'You left for persecution… the solution is not to put you in jail'
You can find the transcript for this episode here.
Immokalee, Florida is both an unlikely place for the modern history of immigration detention to have its roots, and a very obvious place.
The small town on the edge of the Everglades in southwest Florida is today known as the home of Mexican and Central American laborers that grow and harvest tomatoes for the rest of the U.S. during the winter growing season, making it a longstanding focal point for intersecting issues of immigration and labor.
But a lesser known history is revealing. In the early to mid 1970s, the town played host to the origins of the modern immigration detention system in the U.S.
The second episode of the WLRN News podcast series Detention By Design, follows the story of Abel Jean-Simon Zephyr, a Haitian who arrived in Miami by boat in 1973. After asking for political asylum at a federal court hearing, authorities sent him and others to a small Collier County jail in Immokalee.
“We began to realize something went wrong, and we think that if you came to the country - United States or whatever – you left for persecution, you ask for political asylum because you or your government is a repressive government - the solution is not to put you in jail,” Zephyr tells host Danny Rivero.
The facility was originally built to house people facing charges for things like robbery, shoplifting and assault. But quickly, the number of Haitians seeking asylum held there outpaced the number of inmates waiting for trial or serving short sentences.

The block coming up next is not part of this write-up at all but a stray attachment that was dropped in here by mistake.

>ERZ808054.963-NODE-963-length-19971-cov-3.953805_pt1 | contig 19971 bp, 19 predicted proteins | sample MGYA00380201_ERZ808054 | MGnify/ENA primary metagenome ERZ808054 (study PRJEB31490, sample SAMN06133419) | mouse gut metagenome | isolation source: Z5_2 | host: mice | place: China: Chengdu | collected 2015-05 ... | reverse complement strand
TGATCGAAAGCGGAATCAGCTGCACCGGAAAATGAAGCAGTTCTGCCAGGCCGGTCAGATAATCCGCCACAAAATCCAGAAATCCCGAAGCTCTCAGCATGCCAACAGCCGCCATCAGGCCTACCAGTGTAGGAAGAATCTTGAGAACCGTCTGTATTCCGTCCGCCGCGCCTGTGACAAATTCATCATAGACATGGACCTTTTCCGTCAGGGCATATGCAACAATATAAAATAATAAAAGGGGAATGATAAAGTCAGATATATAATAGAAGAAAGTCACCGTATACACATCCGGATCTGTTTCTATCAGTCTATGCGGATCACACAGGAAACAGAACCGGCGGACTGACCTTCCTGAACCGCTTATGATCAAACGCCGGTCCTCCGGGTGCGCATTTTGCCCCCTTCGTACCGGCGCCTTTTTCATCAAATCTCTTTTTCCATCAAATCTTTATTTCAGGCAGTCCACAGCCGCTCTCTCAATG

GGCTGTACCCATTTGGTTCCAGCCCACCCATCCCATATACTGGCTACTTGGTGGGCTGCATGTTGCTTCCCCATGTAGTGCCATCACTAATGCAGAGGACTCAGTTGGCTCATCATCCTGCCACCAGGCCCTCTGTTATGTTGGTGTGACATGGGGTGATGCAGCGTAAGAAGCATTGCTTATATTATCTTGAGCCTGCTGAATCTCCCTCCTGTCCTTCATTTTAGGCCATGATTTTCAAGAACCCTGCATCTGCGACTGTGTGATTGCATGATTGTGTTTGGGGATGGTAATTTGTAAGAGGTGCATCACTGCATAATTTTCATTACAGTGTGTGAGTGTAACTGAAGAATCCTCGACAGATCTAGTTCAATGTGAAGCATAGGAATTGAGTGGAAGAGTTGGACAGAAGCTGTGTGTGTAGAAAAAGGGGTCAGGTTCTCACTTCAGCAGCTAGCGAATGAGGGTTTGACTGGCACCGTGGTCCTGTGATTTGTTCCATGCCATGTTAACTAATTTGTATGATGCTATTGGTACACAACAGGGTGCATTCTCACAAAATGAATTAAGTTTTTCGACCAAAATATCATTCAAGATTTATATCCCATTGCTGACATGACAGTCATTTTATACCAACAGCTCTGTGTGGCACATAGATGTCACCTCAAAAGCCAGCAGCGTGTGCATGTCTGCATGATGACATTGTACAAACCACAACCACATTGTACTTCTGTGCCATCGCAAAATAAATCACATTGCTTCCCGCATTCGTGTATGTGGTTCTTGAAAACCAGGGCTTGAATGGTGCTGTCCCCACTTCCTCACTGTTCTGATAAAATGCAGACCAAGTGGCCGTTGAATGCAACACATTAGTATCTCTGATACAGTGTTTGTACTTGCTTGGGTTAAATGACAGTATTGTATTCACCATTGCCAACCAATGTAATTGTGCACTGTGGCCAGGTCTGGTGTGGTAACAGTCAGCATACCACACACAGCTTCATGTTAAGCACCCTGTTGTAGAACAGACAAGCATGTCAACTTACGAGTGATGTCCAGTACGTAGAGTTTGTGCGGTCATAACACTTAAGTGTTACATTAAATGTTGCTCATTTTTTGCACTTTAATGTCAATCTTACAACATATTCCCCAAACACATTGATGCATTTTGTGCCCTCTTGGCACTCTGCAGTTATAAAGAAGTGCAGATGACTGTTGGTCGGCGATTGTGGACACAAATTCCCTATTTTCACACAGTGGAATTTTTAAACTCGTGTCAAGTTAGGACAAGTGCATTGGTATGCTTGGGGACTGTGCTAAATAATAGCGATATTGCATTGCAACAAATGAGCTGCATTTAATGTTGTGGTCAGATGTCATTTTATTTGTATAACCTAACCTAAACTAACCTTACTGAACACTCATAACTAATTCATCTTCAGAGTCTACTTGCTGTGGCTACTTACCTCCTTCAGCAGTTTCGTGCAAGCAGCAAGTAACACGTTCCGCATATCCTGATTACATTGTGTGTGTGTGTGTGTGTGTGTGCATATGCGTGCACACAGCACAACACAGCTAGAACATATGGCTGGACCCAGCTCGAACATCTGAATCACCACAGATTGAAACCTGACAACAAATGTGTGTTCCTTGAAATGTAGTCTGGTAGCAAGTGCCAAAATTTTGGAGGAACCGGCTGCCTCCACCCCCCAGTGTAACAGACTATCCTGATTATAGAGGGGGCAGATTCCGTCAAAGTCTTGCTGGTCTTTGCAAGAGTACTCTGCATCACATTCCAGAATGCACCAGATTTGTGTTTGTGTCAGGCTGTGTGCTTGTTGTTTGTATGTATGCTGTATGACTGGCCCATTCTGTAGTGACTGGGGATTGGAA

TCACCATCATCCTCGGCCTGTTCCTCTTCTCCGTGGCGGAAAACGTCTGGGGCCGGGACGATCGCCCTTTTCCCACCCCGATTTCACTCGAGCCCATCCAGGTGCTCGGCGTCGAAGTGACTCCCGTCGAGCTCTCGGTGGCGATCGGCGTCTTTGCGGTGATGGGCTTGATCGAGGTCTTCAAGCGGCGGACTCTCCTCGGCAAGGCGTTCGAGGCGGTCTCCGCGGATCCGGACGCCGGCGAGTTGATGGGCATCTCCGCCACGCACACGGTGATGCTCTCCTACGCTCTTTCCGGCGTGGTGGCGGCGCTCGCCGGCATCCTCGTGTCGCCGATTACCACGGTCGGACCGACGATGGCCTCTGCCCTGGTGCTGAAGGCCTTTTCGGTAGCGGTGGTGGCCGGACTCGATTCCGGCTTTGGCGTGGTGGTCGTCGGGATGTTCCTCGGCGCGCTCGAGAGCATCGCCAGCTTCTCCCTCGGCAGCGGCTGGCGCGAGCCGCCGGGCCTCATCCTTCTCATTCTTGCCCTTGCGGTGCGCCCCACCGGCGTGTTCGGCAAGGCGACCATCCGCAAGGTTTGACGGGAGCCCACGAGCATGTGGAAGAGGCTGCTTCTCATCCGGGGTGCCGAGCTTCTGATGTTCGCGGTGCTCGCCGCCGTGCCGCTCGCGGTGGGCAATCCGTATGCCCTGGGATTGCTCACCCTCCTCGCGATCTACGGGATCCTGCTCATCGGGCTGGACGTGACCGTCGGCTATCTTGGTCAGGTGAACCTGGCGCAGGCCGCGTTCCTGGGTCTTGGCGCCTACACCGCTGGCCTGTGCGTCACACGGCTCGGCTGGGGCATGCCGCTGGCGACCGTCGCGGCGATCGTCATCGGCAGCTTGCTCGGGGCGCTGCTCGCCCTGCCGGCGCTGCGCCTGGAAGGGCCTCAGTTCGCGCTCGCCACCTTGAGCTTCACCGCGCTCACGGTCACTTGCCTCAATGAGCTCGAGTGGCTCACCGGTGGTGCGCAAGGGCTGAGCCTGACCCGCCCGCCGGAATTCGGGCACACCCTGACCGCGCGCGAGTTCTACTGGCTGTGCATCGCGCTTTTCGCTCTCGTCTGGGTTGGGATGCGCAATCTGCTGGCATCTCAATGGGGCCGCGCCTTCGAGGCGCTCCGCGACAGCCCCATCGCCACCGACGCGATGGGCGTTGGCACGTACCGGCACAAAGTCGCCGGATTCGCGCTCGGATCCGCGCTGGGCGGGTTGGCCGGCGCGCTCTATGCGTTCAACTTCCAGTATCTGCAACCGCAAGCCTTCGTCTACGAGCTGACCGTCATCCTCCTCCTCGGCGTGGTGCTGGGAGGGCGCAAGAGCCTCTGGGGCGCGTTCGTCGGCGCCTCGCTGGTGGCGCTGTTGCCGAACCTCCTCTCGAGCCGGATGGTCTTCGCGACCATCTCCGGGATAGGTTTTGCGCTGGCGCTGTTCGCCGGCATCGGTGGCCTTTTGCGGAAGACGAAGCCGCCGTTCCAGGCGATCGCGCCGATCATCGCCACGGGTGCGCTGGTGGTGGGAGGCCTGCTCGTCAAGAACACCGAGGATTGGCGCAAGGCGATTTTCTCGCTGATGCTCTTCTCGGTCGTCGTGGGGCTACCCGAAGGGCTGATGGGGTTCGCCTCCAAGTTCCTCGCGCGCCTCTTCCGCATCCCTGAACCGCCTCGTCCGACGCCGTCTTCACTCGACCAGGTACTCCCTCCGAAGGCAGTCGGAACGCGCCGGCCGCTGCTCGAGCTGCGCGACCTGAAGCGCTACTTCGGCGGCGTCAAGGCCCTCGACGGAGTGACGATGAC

For federal officials, collaborating with local governments on immigration detention was pragmatic and cheaper than trying to reopen federal detention centers that had long since been closed. And on their side, the local sheriff’s office saw an opportunity to make money by holding the immigrants.
“These people aren't even accused of a criminal offense. They are potential refugees, and we'll cut you a check,” says Brianna Nofil, an immigration detention researcher at the College of William and Mary in Virginia.
After several months detained in the tiny rural jail, and with no actual rules guiding how the federal government responded to this kind of immigration, frustrations among the Haitians reached a breaking point.
Zephyr and his countrymen planned an uprising on the 170th anniversary of the final victory of the Haitian Revolution, when their ancestors freed themselves from French colonialism and slavery.
“The intention was very clear. We know if we escape it’s going to be a problem. We want to make a political statement. Especially: It was a day of revolt in Haiti, so we're going to revolt the same way we revolt against the French to free ourself from slavery,” recalls Zephyr.
In the aftermath of the uprising, a tragedy happens in Miami that would alarm the country and spark activism that forever changed the course of this story.
Detention by Design is funded by The Shepard Broad Foundation, in honor of its founder whose immigration story includes detention at age 14 - but also the warm embrace of the Miami community.